A Stranger’s Death, Made Familiar

On Monday, as I walked to campus to begin a full day of teaching, I came across–outside a high school that abuts our campus–one of those dreaded memorials to the too-young-dead: black and white and color photographs, flickering candles, bouquets of flowers, notes of affection and remembrance and disbelief, some printed, some handwritten, and lastly, most poignantly, sobbing,disconsolate girls, resting their heads on the shoulders of their equally grief-stricken friends. I stopped and read some of the notes; I looked at the photographs. There she was, a young teen-aged girl, gleefully, artlessly, posing with friends and family, sometimes in a bus, sometimes in a park, sometimes hugging girlfriends, sometimes mugging for the camera, sometimes caught off-guard, sometimes preening, sometimes shy, sometimes dressed to the gills, sometimes lazily casual. It was all there, the bare reminders of a life now over. Around me, some students stopped and stared and read; some  stayed, some moved on quickly. There were uneasy glances cast backward at this reminder of the mortality of one of their cohort.

I read her name; the first name was common enough, but she was still a stranger.  But not utterly so. She had a name, she had a face; her presence in this world was visible through the reactions of her friends, through this public memorial that had confronted me and made my weekday extraordinary. I felt a prickliness in my eyes; some irritation had manifested itself and forced, in response, from my ever sensitive optical apparatus, a secretion of moisture to provide instant relief.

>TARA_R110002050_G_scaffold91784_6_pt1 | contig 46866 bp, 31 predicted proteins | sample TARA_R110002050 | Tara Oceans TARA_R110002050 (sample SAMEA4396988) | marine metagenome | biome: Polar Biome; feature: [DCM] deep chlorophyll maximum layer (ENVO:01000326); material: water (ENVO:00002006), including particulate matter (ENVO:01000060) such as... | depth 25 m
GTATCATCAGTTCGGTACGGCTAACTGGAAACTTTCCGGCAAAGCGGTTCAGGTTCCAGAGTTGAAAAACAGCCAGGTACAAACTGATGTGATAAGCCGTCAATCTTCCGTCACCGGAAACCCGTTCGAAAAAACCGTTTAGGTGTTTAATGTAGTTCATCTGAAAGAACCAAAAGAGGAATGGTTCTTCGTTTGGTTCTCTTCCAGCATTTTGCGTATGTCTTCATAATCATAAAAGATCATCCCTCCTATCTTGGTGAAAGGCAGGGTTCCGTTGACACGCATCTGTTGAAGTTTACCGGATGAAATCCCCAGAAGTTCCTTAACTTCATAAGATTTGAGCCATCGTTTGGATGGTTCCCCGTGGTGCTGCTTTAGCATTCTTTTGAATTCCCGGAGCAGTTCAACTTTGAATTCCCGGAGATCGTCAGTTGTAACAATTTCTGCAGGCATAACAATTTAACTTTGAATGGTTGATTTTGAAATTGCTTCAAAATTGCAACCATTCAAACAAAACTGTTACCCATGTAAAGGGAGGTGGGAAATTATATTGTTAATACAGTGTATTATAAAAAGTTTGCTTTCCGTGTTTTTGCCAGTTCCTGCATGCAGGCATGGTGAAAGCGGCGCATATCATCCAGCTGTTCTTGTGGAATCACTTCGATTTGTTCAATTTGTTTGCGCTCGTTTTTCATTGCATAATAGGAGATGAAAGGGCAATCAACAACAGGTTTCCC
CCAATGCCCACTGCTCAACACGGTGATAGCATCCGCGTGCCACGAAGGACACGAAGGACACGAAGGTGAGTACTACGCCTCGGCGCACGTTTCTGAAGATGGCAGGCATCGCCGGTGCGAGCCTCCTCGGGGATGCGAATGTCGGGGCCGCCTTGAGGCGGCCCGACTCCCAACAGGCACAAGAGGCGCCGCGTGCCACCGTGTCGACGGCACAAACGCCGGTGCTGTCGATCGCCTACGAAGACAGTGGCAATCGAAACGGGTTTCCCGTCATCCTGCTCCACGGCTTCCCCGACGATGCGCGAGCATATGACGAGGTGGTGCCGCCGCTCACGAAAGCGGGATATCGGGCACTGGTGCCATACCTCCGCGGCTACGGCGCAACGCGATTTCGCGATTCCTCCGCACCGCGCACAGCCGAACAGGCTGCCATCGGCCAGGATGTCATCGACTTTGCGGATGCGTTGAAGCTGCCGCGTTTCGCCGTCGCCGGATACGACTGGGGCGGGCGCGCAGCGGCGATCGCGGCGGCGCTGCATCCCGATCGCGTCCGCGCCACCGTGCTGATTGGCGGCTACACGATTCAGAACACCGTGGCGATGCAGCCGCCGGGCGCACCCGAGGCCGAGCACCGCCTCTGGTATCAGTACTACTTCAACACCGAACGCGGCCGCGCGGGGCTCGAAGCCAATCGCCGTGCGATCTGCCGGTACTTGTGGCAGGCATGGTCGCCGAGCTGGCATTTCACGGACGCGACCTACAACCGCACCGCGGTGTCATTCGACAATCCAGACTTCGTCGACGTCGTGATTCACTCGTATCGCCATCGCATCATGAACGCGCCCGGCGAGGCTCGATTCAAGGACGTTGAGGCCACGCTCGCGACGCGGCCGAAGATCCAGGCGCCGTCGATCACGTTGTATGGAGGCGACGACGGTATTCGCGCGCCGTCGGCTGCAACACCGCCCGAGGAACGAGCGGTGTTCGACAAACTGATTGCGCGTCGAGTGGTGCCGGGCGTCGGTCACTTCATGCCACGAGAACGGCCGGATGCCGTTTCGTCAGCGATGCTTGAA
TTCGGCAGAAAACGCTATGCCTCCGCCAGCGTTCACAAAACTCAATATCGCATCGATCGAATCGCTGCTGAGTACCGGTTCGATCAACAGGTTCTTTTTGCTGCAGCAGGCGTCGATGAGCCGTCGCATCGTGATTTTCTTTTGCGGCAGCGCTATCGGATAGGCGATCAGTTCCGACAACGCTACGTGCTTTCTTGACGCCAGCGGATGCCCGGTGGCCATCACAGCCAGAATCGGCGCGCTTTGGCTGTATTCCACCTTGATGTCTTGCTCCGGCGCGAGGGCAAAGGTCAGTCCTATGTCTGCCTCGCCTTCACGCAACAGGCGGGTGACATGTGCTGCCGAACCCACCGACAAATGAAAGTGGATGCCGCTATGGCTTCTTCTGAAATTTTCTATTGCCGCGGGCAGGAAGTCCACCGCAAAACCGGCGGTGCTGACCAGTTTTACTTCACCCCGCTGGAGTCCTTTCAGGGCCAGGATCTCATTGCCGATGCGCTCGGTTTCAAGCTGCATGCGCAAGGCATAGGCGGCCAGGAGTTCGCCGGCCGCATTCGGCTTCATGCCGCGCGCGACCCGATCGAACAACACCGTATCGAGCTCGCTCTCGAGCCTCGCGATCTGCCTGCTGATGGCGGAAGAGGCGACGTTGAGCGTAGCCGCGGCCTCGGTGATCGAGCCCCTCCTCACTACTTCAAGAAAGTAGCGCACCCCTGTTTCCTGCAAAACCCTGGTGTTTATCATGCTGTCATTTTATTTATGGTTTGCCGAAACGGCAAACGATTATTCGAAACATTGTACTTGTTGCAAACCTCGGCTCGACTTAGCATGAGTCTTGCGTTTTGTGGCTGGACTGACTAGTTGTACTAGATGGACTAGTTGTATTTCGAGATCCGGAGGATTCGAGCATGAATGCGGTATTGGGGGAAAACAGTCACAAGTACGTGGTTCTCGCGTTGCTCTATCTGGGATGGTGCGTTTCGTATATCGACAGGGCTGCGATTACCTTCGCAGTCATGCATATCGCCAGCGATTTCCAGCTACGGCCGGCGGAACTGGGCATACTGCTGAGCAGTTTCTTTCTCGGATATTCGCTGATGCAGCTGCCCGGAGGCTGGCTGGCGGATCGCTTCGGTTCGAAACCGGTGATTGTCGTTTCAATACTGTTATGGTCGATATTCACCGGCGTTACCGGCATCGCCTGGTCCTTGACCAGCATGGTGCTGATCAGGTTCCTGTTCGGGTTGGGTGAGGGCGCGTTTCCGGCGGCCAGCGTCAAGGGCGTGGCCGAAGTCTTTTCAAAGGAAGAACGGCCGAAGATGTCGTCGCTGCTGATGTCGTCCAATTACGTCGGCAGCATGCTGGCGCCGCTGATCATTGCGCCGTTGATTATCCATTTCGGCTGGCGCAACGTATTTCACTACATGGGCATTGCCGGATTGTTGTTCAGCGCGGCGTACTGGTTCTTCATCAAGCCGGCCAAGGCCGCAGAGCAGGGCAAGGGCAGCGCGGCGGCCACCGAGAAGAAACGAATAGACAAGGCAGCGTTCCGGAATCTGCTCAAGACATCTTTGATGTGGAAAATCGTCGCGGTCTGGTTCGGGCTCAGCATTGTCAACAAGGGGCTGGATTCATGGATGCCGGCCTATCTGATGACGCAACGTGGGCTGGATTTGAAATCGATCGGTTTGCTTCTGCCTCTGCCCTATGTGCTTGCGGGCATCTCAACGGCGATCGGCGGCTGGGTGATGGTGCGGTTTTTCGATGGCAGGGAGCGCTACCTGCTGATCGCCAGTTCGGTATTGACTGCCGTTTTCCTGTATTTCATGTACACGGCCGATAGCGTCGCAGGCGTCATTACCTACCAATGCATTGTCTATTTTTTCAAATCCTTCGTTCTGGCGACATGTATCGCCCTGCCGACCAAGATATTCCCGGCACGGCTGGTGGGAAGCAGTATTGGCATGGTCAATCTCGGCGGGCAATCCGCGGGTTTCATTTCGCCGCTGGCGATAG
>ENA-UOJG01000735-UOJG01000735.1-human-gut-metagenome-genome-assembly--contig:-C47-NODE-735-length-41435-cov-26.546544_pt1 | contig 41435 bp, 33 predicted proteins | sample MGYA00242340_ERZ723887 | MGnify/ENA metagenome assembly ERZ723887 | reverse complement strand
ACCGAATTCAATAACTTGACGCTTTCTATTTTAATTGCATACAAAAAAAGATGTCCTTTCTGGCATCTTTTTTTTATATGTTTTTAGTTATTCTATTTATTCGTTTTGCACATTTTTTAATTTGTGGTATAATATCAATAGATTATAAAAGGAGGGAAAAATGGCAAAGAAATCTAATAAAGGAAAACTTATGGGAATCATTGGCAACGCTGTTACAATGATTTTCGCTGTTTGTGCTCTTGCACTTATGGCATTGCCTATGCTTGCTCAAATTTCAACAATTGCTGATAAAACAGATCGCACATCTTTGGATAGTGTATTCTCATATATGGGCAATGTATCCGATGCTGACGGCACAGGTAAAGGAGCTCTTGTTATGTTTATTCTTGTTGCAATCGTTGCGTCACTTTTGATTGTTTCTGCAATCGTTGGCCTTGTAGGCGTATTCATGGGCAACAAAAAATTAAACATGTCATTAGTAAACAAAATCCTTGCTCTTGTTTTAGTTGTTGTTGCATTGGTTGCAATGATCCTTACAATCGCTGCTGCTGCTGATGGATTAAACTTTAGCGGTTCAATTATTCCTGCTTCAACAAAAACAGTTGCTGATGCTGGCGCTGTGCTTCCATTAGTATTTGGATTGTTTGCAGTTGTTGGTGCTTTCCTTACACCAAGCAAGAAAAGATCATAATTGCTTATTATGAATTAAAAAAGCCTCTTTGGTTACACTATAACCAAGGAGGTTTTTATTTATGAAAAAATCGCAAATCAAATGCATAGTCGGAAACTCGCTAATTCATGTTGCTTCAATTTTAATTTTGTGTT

This morning, as I walked to campus again, a block or so away from the high school crossing, my pace slowed. I wondered if I would see the same memorial again. I remembered the girl’s name–incompletely, the spelling half-forgotten. I searched for it on the internet. My first try was unsuccessful; on the second, I added ‘Brooklyn’ and tried again. I found her: she had been fifteen years old, killed in an accident on a New Jersey highway while traveling with her parents. The family car had been rear-ended by a tractor-trailer. Her parents and her sibling were grievously injured; she had been ‘pronounced dead on the scene.’ The picture of devastation was now complete. A family ruined, left to grieve, to mourn the premature ending of their nearest and dearest.

The news article that had come up on my search was utterly nondescript; the kind I see on a daily basis, listing the dead somewhere, killed somehow. Perhaps by murder, perhaps by war, perhaps by natural disaster. But that memorial, those pictures, those notes, those sobbing students, those candles, those flowers, they had made this death–of a complete stranger–that much more familiar.

I walked on. There it was again, the altar of remembrance, now moved to the entrance of the school, next to a legend that spoke of how she would never be forgotten. I stopped again, looked at more pictures, read some more notes. Then, I felt that same irritation in my eyes and I moved on.

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